Pitbull talks about the importance of education & charter schools
WASHINGTON (WUSA9) - In his first public speech ever, recording artist Pitbull - also known as Armando Christian Pérez - gave the opening statement at the 2013 National Charter Schools Conference on Monday morning.
"I'm so used to making records that to be up here speaking to you all actually makes me nervous, imagínate (imagine - in Spanish)," he told the crowd at the D.C. Convention Center.
The man of many names -- "Pitbull," "Mr. Worldwide" and "Mr. 305" -- talked about the importance of strong public education for all children to a hundreds of educators in attendance.
"Every day I see firsthand how my children are becoming highly motivated, thanks to the charter schools they attend," the father of six said.
Pitbull said he believes charter schools are "revolutionizing education in America" and has founded SLAM (Sports Leadership and Management), a tuition-free charter in Miami. In the fall, the school will open its doors to hundreds of children and will emphasize sports-related careers.
"It doesn't necessarily mean you have to be an athlete, but if you love sports one way or another you can be a broadcaster, an attorney, a therapist, you are learning in a field that you love."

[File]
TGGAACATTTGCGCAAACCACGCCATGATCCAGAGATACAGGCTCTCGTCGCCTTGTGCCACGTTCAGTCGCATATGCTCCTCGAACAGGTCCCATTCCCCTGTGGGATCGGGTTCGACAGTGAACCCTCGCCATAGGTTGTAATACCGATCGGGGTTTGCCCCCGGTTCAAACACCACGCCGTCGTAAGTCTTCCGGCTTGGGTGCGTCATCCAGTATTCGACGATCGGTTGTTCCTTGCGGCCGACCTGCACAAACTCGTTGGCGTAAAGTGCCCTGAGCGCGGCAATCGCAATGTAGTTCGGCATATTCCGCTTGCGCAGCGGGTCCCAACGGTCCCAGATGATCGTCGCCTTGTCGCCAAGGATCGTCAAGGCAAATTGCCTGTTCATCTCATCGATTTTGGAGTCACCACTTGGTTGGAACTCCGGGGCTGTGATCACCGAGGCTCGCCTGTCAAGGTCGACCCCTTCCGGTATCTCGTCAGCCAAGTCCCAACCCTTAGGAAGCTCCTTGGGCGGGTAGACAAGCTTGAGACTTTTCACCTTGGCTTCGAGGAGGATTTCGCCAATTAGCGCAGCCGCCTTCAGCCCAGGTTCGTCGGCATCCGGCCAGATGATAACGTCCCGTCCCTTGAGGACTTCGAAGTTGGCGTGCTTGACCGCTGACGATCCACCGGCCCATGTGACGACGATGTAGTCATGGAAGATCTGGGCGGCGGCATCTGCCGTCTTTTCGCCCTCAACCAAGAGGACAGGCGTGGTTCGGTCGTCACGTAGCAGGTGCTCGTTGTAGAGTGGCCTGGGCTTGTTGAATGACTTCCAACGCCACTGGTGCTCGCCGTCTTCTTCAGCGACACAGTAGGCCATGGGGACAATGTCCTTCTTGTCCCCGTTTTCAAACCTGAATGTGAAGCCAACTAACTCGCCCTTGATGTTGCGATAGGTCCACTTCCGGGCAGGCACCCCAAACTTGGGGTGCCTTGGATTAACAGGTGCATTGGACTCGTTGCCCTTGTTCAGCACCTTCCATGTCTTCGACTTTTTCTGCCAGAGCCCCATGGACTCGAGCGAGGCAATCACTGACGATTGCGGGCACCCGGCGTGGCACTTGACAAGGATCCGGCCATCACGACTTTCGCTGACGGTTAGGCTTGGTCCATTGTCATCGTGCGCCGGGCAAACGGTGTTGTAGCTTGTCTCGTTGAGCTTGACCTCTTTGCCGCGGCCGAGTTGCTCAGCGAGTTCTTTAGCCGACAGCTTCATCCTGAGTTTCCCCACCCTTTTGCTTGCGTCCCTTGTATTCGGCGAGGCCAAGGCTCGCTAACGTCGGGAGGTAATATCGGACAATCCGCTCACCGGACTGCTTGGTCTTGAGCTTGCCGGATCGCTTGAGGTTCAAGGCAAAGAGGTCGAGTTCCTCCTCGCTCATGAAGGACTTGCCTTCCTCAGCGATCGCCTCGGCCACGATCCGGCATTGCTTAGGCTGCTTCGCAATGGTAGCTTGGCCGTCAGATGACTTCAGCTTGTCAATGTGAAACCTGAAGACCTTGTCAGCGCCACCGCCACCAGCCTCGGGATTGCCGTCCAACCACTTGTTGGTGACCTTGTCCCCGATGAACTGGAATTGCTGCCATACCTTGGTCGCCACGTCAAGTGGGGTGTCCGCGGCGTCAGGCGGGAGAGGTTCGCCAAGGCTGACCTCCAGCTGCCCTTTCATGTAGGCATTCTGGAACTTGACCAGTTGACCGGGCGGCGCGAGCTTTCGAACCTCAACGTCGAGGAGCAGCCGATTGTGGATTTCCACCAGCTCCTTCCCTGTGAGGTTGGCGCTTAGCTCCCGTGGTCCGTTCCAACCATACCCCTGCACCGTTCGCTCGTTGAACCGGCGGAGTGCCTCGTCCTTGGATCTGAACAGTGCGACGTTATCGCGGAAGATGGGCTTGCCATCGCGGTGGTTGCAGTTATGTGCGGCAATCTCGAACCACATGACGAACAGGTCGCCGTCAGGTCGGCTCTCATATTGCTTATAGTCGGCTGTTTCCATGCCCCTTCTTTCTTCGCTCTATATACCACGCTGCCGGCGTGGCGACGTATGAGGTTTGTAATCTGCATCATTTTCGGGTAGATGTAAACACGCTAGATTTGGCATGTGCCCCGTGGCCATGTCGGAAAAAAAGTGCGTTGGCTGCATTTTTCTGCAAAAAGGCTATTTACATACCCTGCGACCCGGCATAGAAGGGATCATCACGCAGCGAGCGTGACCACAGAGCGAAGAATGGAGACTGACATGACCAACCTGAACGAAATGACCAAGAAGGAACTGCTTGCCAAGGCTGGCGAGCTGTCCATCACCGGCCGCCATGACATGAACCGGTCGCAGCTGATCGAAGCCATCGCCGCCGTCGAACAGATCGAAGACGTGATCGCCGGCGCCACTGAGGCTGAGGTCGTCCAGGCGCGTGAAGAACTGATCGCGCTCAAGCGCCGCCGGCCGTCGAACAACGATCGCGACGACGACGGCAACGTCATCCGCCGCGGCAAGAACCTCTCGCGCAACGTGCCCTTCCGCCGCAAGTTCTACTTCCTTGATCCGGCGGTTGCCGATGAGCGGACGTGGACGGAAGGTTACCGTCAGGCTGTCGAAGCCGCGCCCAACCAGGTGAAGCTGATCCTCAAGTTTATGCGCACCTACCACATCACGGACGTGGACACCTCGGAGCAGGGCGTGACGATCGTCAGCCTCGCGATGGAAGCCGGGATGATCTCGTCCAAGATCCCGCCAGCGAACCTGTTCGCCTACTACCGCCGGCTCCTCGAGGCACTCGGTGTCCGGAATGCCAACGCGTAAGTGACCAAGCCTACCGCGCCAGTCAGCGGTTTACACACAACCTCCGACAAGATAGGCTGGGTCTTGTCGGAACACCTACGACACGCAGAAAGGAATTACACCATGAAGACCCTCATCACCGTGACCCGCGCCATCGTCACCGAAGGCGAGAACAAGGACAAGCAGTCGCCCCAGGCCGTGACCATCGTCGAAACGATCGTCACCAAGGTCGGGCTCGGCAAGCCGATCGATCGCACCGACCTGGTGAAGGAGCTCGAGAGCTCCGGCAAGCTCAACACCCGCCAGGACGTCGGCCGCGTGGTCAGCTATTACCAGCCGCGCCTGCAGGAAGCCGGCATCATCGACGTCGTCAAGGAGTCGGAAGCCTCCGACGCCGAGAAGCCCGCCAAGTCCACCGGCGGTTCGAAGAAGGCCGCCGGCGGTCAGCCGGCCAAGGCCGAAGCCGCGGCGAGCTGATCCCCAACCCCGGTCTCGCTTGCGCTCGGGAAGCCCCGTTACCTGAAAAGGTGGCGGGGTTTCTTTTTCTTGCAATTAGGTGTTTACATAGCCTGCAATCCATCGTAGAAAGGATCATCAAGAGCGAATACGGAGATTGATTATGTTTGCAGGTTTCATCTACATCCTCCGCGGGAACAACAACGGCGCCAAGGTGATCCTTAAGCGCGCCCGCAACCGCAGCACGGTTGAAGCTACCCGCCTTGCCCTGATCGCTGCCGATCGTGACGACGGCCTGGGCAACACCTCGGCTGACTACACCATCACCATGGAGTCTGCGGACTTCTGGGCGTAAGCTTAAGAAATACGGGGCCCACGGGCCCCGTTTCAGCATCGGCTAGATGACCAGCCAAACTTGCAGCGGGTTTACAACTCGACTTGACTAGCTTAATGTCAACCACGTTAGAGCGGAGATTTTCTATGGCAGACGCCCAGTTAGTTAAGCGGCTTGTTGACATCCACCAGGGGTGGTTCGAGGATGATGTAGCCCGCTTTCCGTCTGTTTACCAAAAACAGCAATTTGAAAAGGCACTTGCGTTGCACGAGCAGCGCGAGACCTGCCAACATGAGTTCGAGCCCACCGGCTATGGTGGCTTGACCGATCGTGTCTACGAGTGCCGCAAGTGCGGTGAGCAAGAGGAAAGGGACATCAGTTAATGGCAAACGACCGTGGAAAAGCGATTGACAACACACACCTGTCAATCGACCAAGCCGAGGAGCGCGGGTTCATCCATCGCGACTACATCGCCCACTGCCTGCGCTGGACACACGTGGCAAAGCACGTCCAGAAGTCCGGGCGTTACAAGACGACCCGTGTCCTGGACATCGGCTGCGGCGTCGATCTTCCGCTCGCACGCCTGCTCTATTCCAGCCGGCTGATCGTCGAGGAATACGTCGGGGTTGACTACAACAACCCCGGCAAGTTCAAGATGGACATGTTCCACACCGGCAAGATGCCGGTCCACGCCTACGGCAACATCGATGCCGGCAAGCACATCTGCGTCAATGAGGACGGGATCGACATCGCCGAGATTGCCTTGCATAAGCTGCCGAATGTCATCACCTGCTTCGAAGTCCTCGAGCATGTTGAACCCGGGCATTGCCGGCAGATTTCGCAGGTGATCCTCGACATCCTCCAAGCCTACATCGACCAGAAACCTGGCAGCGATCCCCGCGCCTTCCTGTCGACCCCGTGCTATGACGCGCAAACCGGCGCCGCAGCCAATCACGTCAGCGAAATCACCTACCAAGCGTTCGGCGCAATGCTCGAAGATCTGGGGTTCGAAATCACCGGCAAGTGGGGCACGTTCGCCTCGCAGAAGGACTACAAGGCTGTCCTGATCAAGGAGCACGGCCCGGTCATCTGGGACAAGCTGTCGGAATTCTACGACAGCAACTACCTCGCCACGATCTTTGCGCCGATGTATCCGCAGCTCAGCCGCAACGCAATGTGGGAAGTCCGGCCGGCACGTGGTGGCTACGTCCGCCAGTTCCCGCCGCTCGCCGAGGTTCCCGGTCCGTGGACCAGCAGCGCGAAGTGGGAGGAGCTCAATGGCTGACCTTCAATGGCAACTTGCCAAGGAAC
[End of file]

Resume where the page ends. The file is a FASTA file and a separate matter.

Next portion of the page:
A child of Cuban immigrants, Pitbull moved around a lot and has attended many schools but only two teachers really believed and motivated him.
He said he realized he wanted to be part of the education system when it failed for him.
"The first teacher, Mrs. Ryan, was actually in a very special moment in my life when I ended up in a foster home in Georgia due to a lot of situations going on in my family at that time," he said. "My second experience was with Mrs. Martinez, she was the first teacher to believe in me and my talents that I didn't even know I had at the time. Think about the gap - second grade and then 11th grade - imagine having a teacher that can motivate kid's year in and year out."
SLAM, catered to middle and high school students, is located in Pitbull's old neighborhood of Little Havana in Miami. He said he wants to bring better schools to those kids who have "all the potential in the world but don't have the support they need to succeed."
"I constantly gave a wrong address to go to a better school," he said. "I don't want anyone in America to have to lie about where they live."
In the past years, President Bill Clinton, Microsoft founder Bill Gates and actor Bill Cosby have made remarks at the conference.